The second is to create a green roof. We have lots of space on the roof and it is flat. I am guessing, however, that this will require quite an investment by the organization, in terms of buying materials and maintenance costs. I'm not entirely certain if it is structurally possible either. 

The last is a bit more contentious. The organization is not located downtown and many staff live in suburban or rural areas, which makes taking the car the only feasible option. One idea to reduce driving is to encourage people to park further away from work, and walk, say 10-20 min the rest of the way. This would involve identifying areas where staff are allowed to park for the entire day, without penalty from the City or other organizations. This is an idea that has come up in the child active transportation literature. I'm just not sure that it will be feasible without changing at least the organizational culture towards driving, and recognizing that this does not have to be an all or nothing endeavor - one or two days a week would be something!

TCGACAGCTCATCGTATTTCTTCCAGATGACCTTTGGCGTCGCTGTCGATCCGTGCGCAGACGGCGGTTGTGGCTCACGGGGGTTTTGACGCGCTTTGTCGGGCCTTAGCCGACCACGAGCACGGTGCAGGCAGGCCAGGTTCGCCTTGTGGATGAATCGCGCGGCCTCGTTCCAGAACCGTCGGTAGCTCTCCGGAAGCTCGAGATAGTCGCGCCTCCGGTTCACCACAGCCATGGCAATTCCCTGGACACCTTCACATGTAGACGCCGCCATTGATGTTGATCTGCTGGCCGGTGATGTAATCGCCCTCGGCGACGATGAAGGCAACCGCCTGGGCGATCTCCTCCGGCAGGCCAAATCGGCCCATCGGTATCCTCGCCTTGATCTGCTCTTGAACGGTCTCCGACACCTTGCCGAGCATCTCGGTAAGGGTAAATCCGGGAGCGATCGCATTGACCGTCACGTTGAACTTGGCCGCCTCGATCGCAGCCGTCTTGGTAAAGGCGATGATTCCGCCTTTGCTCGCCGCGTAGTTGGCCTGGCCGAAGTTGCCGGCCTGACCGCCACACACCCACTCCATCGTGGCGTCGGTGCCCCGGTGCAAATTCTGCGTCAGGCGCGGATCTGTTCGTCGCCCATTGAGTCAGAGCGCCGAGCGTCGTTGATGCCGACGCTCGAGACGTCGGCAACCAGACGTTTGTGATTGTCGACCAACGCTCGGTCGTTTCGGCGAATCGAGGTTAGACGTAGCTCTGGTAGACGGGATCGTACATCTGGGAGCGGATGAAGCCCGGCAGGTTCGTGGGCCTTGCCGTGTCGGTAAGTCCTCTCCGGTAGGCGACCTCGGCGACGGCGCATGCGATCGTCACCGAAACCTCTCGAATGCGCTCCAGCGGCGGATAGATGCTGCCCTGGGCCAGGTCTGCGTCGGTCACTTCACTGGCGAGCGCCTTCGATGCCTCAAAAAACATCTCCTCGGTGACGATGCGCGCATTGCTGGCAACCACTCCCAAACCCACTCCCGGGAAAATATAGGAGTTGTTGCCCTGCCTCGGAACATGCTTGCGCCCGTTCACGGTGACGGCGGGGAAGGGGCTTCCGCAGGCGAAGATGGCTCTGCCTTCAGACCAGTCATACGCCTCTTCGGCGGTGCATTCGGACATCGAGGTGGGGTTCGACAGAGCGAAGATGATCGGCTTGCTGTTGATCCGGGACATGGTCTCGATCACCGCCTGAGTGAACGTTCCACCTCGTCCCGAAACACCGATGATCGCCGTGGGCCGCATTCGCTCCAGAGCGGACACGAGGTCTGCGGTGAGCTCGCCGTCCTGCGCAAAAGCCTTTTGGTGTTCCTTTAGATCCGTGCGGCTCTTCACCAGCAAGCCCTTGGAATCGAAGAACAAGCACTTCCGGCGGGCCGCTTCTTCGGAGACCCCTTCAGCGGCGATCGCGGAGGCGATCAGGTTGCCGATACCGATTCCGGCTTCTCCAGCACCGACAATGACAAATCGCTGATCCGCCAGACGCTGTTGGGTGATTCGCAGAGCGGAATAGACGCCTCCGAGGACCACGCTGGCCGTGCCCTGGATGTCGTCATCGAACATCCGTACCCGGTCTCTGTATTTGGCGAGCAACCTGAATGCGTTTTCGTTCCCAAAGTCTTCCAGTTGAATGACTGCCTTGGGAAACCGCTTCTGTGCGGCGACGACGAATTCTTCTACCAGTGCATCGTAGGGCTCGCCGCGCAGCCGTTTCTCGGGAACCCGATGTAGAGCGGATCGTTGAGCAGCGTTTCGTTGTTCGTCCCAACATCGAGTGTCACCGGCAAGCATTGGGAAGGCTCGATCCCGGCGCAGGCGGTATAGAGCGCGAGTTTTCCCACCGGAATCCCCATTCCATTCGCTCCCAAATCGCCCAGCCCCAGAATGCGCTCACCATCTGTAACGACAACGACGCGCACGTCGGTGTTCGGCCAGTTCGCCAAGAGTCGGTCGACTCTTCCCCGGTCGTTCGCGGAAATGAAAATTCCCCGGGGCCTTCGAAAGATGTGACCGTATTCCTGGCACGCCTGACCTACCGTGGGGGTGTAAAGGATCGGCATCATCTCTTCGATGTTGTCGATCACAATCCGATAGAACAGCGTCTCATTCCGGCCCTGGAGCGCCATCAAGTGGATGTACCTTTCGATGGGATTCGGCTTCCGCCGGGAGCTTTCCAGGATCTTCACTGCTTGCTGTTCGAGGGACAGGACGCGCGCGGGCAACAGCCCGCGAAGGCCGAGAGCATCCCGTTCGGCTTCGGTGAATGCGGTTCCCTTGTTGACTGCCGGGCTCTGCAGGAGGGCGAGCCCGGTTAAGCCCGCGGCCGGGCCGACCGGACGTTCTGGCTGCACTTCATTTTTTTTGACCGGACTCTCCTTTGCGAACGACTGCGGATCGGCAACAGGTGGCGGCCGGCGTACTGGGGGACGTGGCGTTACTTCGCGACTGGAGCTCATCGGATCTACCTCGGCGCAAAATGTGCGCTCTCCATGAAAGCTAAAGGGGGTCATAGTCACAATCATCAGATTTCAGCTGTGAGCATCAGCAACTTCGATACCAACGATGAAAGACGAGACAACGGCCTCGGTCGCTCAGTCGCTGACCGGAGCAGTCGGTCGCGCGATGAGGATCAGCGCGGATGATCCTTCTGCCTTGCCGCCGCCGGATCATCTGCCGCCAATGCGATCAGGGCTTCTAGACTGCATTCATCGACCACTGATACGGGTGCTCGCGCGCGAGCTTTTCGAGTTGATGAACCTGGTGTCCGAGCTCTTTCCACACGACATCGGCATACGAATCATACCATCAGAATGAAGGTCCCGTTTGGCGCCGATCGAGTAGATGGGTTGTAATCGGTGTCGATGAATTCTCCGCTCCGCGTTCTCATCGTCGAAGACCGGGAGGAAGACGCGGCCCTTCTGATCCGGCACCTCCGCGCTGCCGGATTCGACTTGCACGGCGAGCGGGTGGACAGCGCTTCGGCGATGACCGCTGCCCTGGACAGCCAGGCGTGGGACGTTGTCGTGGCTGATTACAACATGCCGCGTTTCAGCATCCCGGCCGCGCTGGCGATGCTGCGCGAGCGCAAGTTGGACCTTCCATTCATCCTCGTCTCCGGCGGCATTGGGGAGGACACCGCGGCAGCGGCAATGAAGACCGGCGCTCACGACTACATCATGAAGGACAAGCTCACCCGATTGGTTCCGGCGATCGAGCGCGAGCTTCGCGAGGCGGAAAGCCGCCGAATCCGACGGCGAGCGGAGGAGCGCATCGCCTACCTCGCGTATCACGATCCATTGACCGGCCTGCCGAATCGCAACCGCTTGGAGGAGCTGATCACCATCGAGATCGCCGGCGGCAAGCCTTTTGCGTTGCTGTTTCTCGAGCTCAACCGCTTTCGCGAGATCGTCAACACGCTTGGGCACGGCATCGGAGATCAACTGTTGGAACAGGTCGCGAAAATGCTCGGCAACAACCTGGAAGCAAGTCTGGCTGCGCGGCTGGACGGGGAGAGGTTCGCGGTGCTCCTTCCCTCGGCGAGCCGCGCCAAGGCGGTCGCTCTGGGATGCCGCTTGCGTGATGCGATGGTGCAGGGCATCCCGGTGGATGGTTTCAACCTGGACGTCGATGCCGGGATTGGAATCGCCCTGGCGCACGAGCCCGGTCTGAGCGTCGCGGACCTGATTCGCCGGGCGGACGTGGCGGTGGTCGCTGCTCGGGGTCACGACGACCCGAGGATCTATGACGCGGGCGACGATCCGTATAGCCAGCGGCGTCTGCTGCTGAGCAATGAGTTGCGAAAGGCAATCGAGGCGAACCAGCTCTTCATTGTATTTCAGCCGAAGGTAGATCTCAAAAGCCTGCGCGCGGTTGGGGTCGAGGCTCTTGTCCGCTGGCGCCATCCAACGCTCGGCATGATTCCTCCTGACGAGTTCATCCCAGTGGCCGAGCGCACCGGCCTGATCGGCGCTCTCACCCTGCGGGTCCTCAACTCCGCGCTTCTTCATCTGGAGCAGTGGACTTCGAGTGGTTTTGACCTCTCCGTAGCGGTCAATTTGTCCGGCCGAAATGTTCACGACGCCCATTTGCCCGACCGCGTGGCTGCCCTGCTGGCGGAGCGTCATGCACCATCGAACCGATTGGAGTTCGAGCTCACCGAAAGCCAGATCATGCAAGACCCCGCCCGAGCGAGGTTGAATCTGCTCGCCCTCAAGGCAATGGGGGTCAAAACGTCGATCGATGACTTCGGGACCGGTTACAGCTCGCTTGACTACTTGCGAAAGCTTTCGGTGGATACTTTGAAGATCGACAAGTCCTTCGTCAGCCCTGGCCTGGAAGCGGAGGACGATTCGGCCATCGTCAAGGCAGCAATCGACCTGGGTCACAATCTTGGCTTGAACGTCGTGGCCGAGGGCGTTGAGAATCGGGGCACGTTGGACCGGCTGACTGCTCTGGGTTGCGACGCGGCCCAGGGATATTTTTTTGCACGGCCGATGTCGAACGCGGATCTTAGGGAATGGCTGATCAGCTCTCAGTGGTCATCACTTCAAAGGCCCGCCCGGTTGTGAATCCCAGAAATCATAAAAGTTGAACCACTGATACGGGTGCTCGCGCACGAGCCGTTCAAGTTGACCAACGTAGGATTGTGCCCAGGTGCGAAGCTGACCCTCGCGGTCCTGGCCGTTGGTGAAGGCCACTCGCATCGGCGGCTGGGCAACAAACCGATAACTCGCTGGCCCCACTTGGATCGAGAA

Recently at a committee meeting, it was brought up that we don't always tangibly know how certain interventions translate into say C02 emissions savings (other than our electrical system). We've been basing our initiatives on best-practices, but yes, this is important to know. Especially in terms of where we divert most of our efforts. I plan to research this; something that is certainly out of my domain of expertise. Please, business/environmental/sustainability people, show me the way to the relevant science literature!

If you don't already have one, think about organizing an ECO (or green or whatever) committee in your place of work. It's about reducing impact on the environment, but ultimately it's about improving human health. You already do it a home, why not help your workplace and fellow co-workers?